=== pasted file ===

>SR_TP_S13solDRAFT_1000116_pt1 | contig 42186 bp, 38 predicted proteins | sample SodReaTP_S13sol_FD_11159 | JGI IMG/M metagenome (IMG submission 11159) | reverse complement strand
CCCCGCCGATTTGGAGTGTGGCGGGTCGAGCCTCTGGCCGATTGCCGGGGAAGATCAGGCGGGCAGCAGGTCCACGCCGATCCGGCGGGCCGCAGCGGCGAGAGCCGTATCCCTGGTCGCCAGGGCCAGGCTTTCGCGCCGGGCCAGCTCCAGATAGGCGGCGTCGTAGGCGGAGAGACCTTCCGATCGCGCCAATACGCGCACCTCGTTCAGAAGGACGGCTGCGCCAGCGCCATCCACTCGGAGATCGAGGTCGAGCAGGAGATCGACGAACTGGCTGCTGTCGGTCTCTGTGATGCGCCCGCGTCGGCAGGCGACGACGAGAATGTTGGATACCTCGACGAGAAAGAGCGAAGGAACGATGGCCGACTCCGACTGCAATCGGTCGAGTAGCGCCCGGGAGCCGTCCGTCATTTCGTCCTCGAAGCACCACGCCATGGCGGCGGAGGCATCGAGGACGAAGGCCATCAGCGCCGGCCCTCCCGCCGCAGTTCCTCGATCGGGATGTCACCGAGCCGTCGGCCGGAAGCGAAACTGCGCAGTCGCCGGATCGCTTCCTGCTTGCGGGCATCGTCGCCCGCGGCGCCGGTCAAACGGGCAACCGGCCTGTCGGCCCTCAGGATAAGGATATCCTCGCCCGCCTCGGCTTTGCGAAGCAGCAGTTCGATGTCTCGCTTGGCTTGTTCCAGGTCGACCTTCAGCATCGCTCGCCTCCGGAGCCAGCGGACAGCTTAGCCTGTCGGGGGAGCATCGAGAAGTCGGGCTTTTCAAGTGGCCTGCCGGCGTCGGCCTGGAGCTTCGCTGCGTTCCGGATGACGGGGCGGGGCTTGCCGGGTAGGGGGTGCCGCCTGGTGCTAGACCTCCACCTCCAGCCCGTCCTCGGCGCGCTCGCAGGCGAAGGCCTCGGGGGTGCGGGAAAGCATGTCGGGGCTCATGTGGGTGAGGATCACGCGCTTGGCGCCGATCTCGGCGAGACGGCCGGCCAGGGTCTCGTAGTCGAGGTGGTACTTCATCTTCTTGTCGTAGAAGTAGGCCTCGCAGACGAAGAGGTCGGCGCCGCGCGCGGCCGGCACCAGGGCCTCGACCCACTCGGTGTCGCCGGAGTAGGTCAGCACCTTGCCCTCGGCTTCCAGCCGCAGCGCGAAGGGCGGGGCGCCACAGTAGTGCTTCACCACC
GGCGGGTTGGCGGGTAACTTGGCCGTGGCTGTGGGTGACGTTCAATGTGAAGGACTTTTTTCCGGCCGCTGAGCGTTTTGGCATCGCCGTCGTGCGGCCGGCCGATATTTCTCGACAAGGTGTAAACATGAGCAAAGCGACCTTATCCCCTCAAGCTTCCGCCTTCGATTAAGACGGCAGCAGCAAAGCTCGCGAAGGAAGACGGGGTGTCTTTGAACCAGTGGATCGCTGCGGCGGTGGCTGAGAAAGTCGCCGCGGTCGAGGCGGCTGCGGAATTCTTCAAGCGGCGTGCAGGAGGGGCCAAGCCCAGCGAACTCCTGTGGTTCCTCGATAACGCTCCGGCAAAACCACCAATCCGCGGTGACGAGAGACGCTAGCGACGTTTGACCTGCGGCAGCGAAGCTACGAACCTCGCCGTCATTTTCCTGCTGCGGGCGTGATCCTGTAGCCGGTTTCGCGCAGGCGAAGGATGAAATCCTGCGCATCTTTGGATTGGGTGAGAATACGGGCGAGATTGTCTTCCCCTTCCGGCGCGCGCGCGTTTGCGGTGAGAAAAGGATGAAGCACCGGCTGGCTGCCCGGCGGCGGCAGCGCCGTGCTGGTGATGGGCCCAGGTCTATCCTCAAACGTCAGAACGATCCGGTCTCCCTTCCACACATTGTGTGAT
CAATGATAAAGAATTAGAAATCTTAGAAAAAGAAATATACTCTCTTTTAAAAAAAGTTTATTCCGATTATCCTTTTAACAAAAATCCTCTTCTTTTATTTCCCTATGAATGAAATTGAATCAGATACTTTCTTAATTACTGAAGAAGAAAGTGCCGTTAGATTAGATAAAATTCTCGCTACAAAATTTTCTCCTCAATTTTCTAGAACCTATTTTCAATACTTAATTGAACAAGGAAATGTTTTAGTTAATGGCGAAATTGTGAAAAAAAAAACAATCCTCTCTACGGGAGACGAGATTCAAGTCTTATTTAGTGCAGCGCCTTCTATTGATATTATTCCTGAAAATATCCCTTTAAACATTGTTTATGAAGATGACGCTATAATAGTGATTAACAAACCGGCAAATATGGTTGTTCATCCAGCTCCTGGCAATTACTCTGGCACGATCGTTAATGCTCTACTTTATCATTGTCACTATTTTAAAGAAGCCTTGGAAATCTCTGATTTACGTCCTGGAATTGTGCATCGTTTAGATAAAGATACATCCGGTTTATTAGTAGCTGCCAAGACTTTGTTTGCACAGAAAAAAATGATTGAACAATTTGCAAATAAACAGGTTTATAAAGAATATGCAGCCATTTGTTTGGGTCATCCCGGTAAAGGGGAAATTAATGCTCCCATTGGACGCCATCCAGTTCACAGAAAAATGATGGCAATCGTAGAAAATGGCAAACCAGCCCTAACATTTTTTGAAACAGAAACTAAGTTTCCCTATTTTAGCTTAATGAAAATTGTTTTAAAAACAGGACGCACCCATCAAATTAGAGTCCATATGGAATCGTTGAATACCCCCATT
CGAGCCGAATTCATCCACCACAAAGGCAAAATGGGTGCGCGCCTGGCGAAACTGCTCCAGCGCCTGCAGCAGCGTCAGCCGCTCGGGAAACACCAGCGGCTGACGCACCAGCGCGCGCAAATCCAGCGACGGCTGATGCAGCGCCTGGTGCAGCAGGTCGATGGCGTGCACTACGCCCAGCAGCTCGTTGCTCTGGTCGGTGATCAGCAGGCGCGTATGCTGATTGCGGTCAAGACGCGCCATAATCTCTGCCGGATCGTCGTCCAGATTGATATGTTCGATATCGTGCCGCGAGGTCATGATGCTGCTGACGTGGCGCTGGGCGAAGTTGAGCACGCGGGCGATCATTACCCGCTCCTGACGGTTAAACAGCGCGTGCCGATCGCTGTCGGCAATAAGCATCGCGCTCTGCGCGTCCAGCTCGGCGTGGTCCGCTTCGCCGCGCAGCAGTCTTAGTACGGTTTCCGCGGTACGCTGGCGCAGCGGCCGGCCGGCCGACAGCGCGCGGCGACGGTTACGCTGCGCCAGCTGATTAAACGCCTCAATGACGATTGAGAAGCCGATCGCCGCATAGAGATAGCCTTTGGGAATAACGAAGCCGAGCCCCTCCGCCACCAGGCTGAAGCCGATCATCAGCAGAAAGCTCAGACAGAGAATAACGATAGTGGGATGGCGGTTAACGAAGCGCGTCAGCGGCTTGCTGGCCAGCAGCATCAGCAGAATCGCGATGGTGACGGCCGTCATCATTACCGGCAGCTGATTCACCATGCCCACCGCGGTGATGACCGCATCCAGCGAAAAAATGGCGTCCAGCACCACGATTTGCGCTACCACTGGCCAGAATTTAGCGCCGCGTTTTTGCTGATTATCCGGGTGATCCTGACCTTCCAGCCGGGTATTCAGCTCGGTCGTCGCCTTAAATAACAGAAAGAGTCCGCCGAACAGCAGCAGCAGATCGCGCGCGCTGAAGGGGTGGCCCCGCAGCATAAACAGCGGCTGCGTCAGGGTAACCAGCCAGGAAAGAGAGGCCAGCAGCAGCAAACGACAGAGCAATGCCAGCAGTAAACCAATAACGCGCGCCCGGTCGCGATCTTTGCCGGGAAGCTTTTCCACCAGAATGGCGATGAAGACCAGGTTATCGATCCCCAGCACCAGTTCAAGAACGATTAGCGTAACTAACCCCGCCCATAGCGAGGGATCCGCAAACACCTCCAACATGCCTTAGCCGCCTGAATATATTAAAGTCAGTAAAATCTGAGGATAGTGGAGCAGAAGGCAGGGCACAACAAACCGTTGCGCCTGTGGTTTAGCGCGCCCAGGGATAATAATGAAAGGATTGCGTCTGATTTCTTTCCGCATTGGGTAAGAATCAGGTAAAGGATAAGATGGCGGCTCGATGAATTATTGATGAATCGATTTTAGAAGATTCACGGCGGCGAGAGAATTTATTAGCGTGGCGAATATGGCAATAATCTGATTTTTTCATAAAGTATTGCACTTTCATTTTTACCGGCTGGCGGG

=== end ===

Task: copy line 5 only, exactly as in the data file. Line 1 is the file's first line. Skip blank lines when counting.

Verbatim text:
CGAGCCGAATTCATCCACCACAAAGGCAAAATGGGTGCGCGCCTGGCGAAACTGCTCCAGCGCCTGCAGCAGCGTCAGCCGCTCGGGAAACACCAGCGGCTGACGCACCAGCGCGCGCAAATCCAGCGACGGCTGATGCAGCGCCTGGTGCAGCAGGTCGATGGCGTGCACTACGCCCAGCAGCTCGTTGCTCTGGTCGGTGATCAGCAGGCGCGTATGCTGATTGCGGTCAAGACGCGCCATAATCTCTGCCGGATCGTCGTCCAGATTGATATGTTCGATATCGTGCCGCGAGGTCATGATGCTGCTGACGTGGCGCTGGGCGAAGTTGAGCACGCGGGCGATCATTACCCGCTCCTGACGGTTAAACAGCGCGTGCCGATCGCTGTCGGCAATAAGCATCGCGCTCTGCGCGTCCAGCTCGGCGTGGTCCGCTTCGCCGCGCAGCAGTCTTAGTACGGTTTCCGCGGTACGCTGGCGCAGCGGCCGGCCGGCCGACAGCGCGCGGCGACGGTTACGCTGCGCCAGCTGATTAAACGCCTCAATGACGATTGAGAAGCCGATCGCCGCATAGAGATAGCCTTTGGGAATAACGAAGCCGAGCCCCTCCGCCACCAGGCTGAAGCCGATCATCAGCAGAAAGCTCAGACAGAGAATAACGATAGTGGGATGGCGGTTAACGAAGCGCGTCAGCGGCTTGCTGGCCAGCAGCATCAGCAGAATCGCGATGGTGACGGCCGTCATCATTACCGGCAGCTGATTCACCATGCCCACCGCGGTGATGACCGCATCCAGCGAAAAAATGGCGTCCAGCACCACGATTTGCGCTACCACTGGCCAGAATTTAGCGCCGCGTTTTTGCTGATTATCCGGGTGATCCTGACCTTCCAGCCGGGTATTCAGCTCGGTCGTCGCCTTAAATAACAGAAAGAGTCCGCCGAACAGCAGCAGCAGATCGCGCGCGCTGAAGGGGTGGCCCCGCAGCATAAACAGCGGCTGCGTCAGGGTAACCAGCCAGGAAAGAGAGGCCAGCAGCAGCAAACGACAGAGCAATGCCAGCAGTAAACCAATAACGCGCGCCCGGTCGCGATCTTTGCCGGGAAGCTTTTCCACCAGAATGGCGATGAAGACCAGGTTATCGATCCCCAGCACCAGTTCAAGAACGATTAGCGTAACTAACCCCGCCCATAGCGAGGGATCCGCAAACACCTCCAACATGCCTTAGCCGCCTGAATATATTAAAGTCAGTAAAATCTGAGGATAGTGGAGCAGAAGGCAGGGCACAACAAACCGTTGCGCCTGTGGTTTAGCGCGCCCAGGGATAATAATGAAAGGATTGCGTCTGATTTCTTTCCGCATTGGGTAAGAATCAGGTAAAGGATAAGATGGCGGCTCGATGAATTATTGATGAATCGATTTTAGAAGATTCACGGCGGCGAGAGAATTTATTAGCGTGGCGAATATGGCAATAATCTGATTTTTTCATAAAGTATTGCACTTTCATTTTTACCGGCTGGCGGG